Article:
"The whole tuner thing for me is a natural progression," Wylie says, recounting his experiences with American muscle cars, collectable British road cars, and later Japanese sport compacts--a natural progression that concluded in a very good place.
Bolts & Washers
Crower Stage 2 forced induction cams
Crower dual valvesprings
Racetech titanium retainers
Ported and polished cylinder head
Racetech stainless steel valves
Bronze valve guides
Viton valve stem seals
10.0:1 JE pistons
Total Seal piston rings
Pauter X-Beam connecting rods
Micro-polished, cryo-treated crankshaft
H22A oil pump
Moroso oil pan
Custom and Speed1 engine mounts
Master Power T-70 turbocharger
LoveFab Sidewinder exhaust manifold
Custom stainless steel downpipe
Custom 3-inch exhaust system
TiAL F38 wastegate
TiAL BV 50mm blow-off valve
Custom aluminum intercooler piping
Custom front-mount intercooler
Custom air filter
BlackTrax intake manifold plenum spacer
Overbored OEM throttle body
Hondata S300 engine management
Toyota Supra Turbo fuel pump
OBX fuel filter
Overbored OEM fuel rail
RC Engineering 750cc/min. fuel injectors
Aeromotive fuel pressure regulator
Earl's AN fuel fittings and lines
Pulstar spark plugs
OEM Honda ignition coils
Mishimoto aluminum radiator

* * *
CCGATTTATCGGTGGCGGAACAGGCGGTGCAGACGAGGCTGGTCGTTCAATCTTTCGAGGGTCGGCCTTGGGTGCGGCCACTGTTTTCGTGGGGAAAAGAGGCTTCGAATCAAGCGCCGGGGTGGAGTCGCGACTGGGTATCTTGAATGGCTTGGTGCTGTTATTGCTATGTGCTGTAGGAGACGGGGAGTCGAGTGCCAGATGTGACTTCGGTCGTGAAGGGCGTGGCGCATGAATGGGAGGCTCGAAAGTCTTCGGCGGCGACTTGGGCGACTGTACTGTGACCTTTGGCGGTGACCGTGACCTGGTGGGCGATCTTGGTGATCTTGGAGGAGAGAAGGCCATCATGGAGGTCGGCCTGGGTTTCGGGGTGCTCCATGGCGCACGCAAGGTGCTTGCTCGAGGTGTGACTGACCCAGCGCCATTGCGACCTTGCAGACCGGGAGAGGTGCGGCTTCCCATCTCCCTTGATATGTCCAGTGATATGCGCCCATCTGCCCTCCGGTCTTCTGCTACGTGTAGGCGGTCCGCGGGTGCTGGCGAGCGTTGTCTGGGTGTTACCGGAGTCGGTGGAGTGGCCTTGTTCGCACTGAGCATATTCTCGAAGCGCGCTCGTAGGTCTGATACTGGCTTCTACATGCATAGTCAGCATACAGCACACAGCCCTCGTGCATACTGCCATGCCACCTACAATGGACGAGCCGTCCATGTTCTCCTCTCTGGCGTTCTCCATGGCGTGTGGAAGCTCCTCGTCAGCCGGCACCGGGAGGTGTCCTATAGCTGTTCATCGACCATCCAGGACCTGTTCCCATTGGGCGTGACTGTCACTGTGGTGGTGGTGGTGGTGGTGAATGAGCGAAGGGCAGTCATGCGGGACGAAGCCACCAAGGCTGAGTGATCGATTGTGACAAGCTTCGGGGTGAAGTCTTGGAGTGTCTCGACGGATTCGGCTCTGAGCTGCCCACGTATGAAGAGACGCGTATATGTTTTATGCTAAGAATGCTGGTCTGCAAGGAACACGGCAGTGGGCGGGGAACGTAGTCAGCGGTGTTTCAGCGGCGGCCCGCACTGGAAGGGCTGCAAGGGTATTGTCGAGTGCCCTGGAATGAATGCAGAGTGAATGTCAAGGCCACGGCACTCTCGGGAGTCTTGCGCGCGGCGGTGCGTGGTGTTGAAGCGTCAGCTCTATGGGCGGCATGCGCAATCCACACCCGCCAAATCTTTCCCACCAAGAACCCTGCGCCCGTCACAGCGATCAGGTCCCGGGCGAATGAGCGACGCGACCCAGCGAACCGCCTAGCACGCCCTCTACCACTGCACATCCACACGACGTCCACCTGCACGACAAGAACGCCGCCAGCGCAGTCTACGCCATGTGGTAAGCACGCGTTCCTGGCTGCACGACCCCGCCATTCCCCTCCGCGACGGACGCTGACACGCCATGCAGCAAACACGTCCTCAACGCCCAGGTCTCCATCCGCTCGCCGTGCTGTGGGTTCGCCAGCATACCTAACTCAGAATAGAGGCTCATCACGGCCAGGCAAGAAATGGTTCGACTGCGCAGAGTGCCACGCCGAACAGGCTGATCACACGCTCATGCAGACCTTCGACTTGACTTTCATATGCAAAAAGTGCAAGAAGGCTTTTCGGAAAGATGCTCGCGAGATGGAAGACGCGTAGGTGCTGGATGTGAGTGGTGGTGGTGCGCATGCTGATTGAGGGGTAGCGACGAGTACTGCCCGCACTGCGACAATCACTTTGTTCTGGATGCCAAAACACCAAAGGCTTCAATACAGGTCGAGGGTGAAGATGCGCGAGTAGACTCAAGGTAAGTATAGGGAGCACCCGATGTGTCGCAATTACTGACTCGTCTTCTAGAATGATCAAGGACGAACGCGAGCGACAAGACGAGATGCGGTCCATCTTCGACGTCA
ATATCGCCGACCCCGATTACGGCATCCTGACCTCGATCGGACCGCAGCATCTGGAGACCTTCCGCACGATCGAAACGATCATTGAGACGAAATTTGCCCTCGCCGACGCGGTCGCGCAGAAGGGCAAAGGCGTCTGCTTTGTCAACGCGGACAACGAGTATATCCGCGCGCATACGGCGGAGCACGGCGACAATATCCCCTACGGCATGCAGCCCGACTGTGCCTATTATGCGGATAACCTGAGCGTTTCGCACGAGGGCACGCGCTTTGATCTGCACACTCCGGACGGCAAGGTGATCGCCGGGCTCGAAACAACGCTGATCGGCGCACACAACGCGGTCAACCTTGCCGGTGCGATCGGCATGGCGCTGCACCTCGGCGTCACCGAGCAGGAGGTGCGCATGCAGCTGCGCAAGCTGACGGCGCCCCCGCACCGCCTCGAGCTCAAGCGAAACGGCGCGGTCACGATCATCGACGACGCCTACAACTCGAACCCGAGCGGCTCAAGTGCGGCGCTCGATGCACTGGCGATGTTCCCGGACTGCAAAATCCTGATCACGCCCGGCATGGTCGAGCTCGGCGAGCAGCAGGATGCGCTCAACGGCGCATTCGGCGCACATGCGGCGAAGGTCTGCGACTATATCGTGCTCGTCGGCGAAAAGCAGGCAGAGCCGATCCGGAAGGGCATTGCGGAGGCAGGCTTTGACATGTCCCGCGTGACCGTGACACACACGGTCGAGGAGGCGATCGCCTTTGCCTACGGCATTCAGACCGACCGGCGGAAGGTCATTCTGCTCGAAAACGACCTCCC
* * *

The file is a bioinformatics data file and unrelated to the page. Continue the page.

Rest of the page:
Custom stainless steel and silicone radiator hoses
Coolingmist water/methanol injection system
Custom short shifter
SPEC Stage 3 clutch
Quaife limited-slip differential
Ksport Kontrol Pro coilovers
Tanabe chromoly front antisway bar
Tanabe chromoly rear antisway bar
Energy Suspension bushings
SPC front alignment kit
Megan Racing front shock tower brace
Megan Racing rear shock tower brace
'97'01 Prelude five-lug conversion
StopTech rotors, front
DBA rotors, rear
Goodrich steel braided lines
Wheels & Tires
18x7.5 Enkei STR5 +42 offset
225/40-18 Nitto Invo
Custom taillight paint
Custom flat-panel entertainment system
MOMO steering wheel
NRG Innovations steering wheel hub adapter
NRG Innovations quick-release hub
MOMO shift knob
MOMO shift boot
'95 Prelude center console
'95 Prelude subwoofer
HKS turbo timer
My darling wife Karen
My exceptional students Lupe, Shaun, Genaro, Edgar, Stephen
My good friend Donald
Inspiration For This Build
It was time for a new project.
More mods to the 'lude
As far as attention goes, Honda's VTEC engines get most of it. And for good reason. For the most part, VTEC engines can brag about a whole lot more than the simple fact that their valves can be electronically manipulated on the fly. Most also feature piston-cooling oil squirters, higher-compression pistons, superior rod-to-stroke ratios, more aggressive camshafts, and more efficient cylinder heads when compared to their non-VTEC counterparts. Unlike any other non-VTEC engine, though, Honda's H23A shares more similarities with its H22A sibling than not. To be sure, there is no easier VTEC conversion than that which is based off of the H23A short-block. For decades, record-setting racers have concurred on all points as the H23A bottom end has gone on to secure import drag racing records time and again.